Owning real estate in multiple states is a dream or goal for some, and a reality that others may have already achieved. This means an individual could have their primary residence in one state, and a vacation home, cabin or timeshare in another state. Or they may have primary residence in one state, and rental or investment properties in other states. This is oftentimes a good thing for those who can pull it off – but there can be consequences down the road without proper preparation and planning.

If you live in Minnesota, and own real estate (real property), your estate will likely be probated. If you do not have an estate plan, a formal probate must be opened. Even if you have a will, there will still most likely be an informal probate proceeding. The probate process exists to change title from the deceased’s name to the name of the heirs or beneficiaries. However, the probate court in Minnesota only has authority to probate property in Minnesota.

If you own property in other states, even just a timeshare in Arizona, your estate must also open what is called an “ancillary probate” in that state (or states) to address that real estate. Your estate will be subject to additional fees for probate court and attorneys in each additional state where property is owned. This can create a costly and challenging situation for your loved ones down the road.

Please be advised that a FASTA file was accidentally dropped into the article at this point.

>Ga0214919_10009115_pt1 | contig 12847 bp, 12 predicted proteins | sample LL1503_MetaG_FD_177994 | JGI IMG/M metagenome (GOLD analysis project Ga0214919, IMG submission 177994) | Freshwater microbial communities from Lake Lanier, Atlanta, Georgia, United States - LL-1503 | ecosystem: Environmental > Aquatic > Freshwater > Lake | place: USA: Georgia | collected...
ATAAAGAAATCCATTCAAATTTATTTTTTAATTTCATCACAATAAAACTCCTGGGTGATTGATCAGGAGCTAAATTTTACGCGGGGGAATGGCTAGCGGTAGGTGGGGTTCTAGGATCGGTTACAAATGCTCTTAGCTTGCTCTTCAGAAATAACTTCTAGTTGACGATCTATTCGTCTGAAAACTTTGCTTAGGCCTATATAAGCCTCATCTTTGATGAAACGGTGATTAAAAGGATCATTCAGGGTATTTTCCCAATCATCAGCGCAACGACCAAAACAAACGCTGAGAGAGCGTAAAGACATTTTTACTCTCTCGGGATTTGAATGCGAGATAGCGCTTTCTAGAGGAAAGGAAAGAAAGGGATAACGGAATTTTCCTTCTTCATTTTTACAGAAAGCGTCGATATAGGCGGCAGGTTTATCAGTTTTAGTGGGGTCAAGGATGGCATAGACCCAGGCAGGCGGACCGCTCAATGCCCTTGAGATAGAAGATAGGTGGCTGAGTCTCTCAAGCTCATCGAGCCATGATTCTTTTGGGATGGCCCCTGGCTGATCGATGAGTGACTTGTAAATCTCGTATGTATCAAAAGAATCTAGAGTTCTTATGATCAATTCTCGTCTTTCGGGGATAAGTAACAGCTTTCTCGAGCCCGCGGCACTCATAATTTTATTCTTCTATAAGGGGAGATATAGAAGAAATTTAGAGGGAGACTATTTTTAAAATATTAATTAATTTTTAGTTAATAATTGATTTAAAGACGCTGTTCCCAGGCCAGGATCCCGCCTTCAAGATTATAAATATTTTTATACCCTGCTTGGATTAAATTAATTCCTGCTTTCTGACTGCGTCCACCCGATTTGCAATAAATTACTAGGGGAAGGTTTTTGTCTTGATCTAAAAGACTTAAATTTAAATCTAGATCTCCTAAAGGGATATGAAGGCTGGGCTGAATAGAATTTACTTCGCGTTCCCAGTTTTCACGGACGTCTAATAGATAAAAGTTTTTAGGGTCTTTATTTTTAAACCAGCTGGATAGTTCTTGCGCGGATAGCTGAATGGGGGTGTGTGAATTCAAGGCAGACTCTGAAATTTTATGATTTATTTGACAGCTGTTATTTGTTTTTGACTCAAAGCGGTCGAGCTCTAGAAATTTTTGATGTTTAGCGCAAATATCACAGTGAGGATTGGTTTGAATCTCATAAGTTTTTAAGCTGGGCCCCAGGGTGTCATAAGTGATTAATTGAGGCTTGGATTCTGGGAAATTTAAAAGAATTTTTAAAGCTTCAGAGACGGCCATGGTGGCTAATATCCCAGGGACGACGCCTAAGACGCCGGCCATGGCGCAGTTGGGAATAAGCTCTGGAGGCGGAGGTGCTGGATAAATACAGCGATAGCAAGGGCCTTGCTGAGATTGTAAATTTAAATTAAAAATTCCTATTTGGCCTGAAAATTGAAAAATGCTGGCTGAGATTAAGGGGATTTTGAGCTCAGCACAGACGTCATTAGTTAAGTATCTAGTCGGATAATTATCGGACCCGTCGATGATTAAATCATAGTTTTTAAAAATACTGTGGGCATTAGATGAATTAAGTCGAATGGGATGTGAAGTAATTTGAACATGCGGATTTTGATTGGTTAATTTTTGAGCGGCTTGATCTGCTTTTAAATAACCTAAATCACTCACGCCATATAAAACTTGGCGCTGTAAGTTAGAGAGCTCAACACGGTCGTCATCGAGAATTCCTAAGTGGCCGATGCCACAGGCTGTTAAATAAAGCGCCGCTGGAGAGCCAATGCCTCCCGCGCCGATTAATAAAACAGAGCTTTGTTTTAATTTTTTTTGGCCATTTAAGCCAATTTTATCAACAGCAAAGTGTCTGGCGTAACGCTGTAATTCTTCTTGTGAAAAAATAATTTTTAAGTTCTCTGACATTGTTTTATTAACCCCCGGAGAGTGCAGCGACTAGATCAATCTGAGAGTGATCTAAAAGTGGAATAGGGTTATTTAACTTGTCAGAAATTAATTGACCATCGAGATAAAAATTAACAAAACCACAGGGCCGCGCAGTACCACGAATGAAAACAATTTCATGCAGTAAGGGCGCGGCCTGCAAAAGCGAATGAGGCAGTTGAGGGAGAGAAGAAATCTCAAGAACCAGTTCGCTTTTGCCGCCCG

One solution to multiple probate proceedings in multiple states is to establish a Revocable Trust. Once a Revocable Trust is established, title of the property is put into the name of the trust. Since probate is only necessary for assets titled in your name, the property that has been put into the trust (and removed from your name) does not have to be probated. If established correctly, the Trustee should be able to handle retitling of the property after your death, without the hassle and expense of multiple probate proceedings.

A revocable trust may be an ideal option for those who own property in multiple states, but it is only one option that is available. Schromen Law, LLC works with clients to review their unique situation and determine what estate planning documents will best address their needs and help them to achieve their goals.

The material contained herein is for informational purposes only, and is not intended to create or constitute an attorney-client relationship between Schromen Law, LLC and the reader. The information contained herein is not offered as legal advice and should not be construed as legal advice.


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